The do’s and don’ts of appropriate prescribing

What is the difference between adapting a prescription, and when an adaptation would require additional prescribing authorization? 
 

ACP pharmacy practice consultants get the opportunity to see a lot of good work happening when they visit pharmacies across Alberta. But, from time to time, they see some pharmacists who are a bit confused by the differentiation between adapting a prescription, and when an adaptation would require additional prescribing authorization. For pharmacists without additional prescribing authorization, adapting pre-existing prescriptions simply isn’t within their scope of practice.

“In general, pharmacists are doing what they believe is in the best interest of the patient,” said ACP pharmacy practice consultant Chantal Lambert. “Unfortunately, sometimes pharmacists without additional prescribing authorization step beyond what the scope of a renewal or adaptation is.”

Without additional prescribing authorization, pharmacists can renew prescriptions as they were originally written and are currently being taken, or adapt new prescriptions when they are being filled for the first time. Any licensed pharmacist in Alberta can perform these functions.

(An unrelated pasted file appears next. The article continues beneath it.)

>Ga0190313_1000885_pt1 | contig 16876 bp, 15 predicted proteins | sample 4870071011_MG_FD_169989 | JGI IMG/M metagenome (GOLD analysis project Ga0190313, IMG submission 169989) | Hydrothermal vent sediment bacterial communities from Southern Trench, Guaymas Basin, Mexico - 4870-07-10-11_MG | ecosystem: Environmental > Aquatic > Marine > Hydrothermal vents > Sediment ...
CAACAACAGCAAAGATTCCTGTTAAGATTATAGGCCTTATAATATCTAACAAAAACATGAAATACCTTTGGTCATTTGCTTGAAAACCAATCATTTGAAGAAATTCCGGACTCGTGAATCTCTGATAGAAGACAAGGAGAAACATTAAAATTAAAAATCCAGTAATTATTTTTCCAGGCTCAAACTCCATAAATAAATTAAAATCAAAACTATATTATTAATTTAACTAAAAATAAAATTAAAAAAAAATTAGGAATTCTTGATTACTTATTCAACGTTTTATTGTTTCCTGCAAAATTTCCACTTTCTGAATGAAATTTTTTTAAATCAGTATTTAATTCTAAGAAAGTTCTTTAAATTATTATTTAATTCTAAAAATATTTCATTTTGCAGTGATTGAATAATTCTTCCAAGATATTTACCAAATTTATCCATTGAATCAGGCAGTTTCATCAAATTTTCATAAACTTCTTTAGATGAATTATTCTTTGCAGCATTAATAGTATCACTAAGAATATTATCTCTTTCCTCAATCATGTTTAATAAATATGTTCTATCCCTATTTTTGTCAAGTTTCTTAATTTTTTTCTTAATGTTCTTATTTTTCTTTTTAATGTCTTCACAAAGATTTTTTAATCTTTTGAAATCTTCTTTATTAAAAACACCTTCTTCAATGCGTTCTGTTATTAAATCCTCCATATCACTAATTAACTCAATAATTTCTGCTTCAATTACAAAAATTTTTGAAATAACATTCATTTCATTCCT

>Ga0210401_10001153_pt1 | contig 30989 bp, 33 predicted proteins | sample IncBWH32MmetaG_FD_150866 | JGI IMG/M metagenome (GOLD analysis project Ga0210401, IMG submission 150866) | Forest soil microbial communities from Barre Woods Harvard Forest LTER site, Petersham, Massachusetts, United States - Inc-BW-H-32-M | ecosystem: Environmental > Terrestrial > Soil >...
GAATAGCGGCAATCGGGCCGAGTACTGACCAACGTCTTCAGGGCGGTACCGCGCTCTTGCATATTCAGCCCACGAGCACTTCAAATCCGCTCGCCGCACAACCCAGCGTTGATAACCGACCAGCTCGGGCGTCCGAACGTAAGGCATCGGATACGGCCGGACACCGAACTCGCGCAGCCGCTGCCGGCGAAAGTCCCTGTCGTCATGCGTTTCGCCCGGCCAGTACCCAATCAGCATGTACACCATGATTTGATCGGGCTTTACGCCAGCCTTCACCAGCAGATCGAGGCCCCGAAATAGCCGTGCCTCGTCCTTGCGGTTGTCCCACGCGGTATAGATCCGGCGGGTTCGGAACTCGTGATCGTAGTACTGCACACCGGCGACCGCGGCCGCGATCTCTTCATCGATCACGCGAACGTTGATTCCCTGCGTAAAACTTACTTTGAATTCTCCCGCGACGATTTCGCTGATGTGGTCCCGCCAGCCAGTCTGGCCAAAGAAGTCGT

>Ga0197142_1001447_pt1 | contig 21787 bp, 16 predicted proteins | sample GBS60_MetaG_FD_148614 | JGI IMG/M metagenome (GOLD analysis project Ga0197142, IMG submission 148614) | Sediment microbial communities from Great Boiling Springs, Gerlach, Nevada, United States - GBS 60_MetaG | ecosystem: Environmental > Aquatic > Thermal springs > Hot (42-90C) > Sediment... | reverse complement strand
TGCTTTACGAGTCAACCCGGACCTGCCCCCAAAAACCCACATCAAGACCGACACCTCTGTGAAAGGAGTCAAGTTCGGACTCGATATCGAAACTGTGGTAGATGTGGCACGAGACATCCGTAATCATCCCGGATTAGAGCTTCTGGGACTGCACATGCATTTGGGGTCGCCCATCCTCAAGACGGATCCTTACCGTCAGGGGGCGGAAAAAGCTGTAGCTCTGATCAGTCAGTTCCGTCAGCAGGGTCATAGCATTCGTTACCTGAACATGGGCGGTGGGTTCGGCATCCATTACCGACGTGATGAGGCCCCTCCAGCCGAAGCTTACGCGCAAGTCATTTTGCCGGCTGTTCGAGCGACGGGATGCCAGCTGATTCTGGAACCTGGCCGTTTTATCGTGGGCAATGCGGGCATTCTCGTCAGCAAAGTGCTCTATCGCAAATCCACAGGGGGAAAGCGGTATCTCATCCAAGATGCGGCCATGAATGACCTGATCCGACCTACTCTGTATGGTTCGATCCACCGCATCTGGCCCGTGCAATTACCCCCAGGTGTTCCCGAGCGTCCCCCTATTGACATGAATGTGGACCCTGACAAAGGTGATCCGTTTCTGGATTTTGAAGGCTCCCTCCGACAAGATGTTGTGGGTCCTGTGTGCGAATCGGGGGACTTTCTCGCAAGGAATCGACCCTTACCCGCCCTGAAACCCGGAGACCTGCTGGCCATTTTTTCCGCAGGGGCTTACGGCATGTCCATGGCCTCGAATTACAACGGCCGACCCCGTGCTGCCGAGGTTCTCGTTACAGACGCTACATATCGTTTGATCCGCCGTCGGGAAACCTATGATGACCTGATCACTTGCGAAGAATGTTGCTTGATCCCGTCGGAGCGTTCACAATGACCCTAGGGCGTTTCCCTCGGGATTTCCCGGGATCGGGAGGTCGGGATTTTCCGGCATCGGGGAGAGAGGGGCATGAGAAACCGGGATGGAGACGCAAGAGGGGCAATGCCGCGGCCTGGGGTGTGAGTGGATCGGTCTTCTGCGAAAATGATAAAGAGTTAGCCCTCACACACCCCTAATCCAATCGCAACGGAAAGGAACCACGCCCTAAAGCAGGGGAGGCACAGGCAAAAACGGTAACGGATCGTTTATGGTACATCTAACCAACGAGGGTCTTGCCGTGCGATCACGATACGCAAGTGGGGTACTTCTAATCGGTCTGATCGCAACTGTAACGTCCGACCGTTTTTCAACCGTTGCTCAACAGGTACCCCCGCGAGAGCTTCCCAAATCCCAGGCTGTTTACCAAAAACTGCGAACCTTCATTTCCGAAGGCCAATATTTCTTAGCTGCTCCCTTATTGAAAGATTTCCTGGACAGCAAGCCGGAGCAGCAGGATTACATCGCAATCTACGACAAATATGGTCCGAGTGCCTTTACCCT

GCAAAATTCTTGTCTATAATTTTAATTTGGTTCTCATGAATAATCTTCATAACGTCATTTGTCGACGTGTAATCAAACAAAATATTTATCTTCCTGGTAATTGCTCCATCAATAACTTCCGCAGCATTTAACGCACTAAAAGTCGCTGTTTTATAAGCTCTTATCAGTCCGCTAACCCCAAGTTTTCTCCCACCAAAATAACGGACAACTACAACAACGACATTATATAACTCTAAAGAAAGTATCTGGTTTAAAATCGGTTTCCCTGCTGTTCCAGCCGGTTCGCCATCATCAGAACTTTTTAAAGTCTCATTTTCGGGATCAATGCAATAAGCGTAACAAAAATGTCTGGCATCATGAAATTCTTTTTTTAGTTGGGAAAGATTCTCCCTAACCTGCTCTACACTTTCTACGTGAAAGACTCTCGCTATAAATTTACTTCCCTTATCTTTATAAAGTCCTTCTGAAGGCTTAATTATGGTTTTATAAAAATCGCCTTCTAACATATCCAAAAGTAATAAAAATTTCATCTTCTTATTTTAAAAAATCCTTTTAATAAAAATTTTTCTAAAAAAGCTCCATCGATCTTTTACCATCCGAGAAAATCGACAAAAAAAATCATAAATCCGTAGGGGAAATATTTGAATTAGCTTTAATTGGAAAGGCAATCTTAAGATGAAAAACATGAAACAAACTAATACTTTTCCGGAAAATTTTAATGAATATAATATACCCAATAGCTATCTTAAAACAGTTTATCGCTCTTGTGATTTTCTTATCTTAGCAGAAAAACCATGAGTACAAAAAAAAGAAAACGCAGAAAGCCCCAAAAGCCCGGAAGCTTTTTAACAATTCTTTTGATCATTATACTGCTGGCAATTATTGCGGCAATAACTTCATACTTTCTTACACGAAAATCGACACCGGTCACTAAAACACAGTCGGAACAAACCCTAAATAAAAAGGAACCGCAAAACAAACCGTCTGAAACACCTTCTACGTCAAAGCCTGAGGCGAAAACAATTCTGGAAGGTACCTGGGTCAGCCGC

Examples

Some examples of unauthorized renewals or adaptations seen in pharmacies include:

  • Adjustment of instructions for a renewal based on the patient’s current dosage (for example, a patient is verbally authorized by their physician to titrate the dosage upwards and is now taking a larger dose than originally prescribed)
  • Renewal of an inactive prescription for a different dose of medication due to tolerance issues or request of a patient (for example, renewing the old lower dosage prescription of antidepressants because the patient is having difficulty tolerating new dose and the patient requests the old dose)
  • Renewal of a medication that hasn’t been taken for an extended period of time (for example, renewing allergy eye drops that the patient hasn’t used in three years)
  • Adapting a prescription after initial fill to an alternate due to tolerance issues (for example, switching to a different antibiotic as the original prescribed is causing nausea and vomiting)

All of the examples above would be considered managing ongoing patient care or initial access prescribing and can only be performed by a pharmacist with additional prescribing authorization.

For a refresher on the standards of practice for adapting a prescription, review standards 11 and 12 of the Standards of Practice for Pharmacists and Pharmacy Technicians.